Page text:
So we needed internet. The sentiment became an empty drone amongst me and my roommates. We were headless job hunters if we didn’t have our netz, more specifically, our Craigslist. Oh Craigslist, where would I be without your endless stream of hand-me-downs or your vast stacks of scams, gigs, and jobs? I have turned the Craigslist free section into material mounds and then into kingdoms. Are its seedy networks ushering in an era of digital agoras? I won’t say, but I can attest that my bare Seattle home was transformed by Craigslist for the mere cost of the gas and the sweat it took to haul people’s unwanted stuff. If I were someone who hadn’t directly benefited from all this free nonsense, I might be concerned. I mean it’s a perpetual loop of shedding things, they really do become mere things. Pictures you upload to an ad, just screaming neglect, begging to be whisked away by another owner. I don’t like the attitude, but it has blessed me with plenty, which was just what my friends and I needed to jumpstart our life-building efforts. Furniture of every shape andsize, ping pong tables, bad art, televisions, blenders, organs (musical or otherwise), and most most most importantly: most of the jobs I’ve ever landed.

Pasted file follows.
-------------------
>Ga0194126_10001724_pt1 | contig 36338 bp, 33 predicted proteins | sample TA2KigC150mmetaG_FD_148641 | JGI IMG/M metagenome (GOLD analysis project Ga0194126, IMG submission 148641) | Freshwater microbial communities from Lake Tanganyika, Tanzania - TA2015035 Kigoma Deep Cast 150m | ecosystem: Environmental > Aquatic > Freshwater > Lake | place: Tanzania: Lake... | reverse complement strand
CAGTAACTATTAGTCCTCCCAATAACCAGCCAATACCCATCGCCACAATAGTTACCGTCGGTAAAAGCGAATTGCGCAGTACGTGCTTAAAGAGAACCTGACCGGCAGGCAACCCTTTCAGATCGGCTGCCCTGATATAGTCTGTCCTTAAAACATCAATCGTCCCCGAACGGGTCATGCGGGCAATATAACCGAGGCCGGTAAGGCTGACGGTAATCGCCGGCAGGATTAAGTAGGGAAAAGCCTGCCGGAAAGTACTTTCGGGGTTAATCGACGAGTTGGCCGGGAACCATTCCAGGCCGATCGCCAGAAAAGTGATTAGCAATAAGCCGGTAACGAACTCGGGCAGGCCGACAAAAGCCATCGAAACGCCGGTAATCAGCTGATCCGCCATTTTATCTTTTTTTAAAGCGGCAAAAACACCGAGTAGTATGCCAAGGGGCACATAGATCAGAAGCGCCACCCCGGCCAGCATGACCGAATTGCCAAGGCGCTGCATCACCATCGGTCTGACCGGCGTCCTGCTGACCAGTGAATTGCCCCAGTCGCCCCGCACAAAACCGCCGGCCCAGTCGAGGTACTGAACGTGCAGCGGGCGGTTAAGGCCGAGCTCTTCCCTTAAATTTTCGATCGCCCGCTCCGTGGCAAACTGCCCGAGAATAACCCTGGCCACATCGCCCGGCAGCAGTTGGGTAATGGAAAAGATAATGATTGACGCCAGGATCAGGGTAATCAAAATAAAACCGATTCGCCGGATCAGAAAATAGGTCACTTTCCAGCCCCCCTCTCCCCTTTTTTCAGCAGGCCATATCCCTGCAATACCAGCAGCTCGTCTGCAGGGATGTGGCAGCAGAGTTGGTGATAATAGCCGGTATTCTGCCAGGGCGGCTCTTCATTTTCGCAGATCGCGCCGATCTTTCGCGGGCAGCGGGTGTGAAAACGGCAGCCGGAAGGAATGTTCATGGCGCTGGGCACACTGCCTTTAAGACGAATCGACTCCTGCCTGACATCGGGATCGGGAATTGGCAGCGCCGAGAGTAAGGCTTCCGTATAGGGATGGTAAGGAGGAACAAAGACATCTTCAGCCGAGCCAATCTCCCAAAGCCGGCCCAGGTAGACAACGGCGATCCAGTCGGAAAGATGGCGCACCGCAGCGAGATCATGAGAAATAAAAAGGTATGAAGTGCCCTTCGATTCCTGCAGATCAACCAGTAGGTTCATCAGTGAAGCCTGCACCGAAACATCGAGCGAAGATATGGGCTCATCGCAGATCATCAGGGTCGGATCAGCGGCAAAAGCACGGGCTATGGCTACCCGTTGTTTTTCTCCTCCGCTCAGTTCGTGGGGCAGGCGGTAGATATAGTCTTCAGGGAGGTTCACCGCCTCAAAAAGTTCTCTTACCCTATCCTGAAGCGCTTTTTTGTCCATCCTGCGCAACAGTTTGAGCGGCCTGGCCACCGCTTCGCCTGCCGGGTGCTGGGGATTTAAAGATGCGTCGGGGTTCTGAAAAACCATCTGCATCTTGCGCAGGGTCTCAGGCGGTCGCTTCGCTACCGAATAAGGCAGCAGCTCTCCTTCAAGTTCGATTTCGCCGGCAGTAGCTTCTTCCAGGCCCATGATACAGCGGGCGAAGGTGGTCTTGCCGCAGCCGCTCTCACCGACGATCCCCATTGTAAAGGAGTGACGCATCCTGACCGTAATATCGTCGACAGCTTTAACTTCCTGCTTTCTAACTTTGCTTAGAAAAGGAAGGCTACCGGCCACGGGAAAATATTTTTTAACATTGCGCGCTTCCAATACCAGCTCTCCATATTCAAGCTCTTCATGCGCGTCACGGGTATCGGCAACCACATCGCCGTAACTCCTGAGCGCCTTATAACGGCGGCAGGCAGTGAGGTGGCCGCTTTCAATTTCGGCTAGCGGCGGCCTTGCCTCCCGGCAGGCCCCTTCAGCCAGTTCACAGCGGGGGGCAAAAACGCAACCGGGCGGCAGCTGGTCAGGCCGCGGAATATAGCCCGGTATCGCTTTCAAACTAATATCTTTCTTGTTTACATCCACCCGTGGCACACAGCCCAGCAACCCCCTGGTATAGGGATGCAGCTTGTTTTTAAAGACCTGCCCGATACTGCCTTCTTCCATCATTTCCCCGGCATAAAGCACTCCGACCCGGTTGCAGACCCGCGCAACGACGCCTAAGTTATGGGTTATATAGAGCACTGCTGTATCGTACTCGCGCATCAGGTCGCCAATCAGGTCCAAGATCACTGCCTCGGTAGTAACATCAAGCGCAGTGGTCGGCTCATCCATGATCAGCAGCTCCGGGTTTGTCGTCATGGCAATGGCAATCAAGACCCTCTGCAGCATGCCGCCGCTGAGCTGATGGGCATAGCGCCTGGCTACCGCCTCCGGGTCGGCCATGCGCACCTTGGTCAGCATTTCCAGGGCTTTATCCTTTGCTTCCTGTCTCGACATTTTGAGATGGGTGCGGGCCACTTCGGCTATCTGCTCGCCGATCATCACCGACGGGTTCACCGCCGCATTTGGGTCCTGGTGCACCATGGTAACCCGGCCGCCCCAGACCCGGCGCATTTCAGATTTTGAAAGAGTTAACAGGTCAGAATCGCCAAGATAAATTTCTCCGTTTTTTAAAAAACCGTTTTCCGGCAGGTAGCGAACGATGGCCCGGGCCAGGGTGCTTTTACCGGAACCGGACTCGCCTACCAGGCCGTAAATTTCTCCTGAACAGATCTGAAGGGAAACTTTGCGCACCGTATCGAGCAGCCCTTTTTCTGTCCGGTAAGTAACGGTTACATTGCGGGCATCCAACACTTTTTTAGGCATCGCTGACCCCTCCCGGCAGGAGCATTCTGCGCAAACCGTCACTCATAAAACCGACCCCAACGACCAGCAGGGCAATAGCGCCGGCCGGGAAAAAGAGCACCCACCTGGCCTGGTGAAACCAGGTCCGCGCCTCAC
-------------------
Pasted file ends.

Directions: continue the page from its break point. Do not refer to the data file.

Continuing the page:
But for a while we just didn’t get the internet installed at our new place. The details behind this are fuzzy. I think it was a mixture of laziness, indecision, and maybe some identity verification. Whatever the reason, we were hitting up the public access…a lot. This is trying for any young fuck who just assumes a browser is built into his arm. Unsurprisingly, cyber cafes (a term as outdated as “modem”) were scarce. We went to the libraries and waited for our turns to “surf” (cue now ancient poster of kids marveling over a screen glowing digital green). Every day a member of Seattle Public Library is entitled to 75 minutes of access. The clock starts as soon as you sign in. For the jobless this means a manic rush to update resumes, scan Craigslist – or as we’ve affectionately dubbed it: “the crag” – prepare letters, get ‘em out, rinse, repeat. If you can’t reflexively alt-tab between pages, you are dead in the water. We would each average 20 to 30 applications a session. From there you just have to wait. Landing an interview in the seas of the crag is tricky. There are things you can do to game it, little tweaks I refuse to go into, but at the end of the day it’s a crapshoot. Is an employer going to open your email amidst hundreds of applications? Are they really going to like what they see? Whatever, keep applying. This went on for about three weeks. And then Nintendo called me. Well, sort of.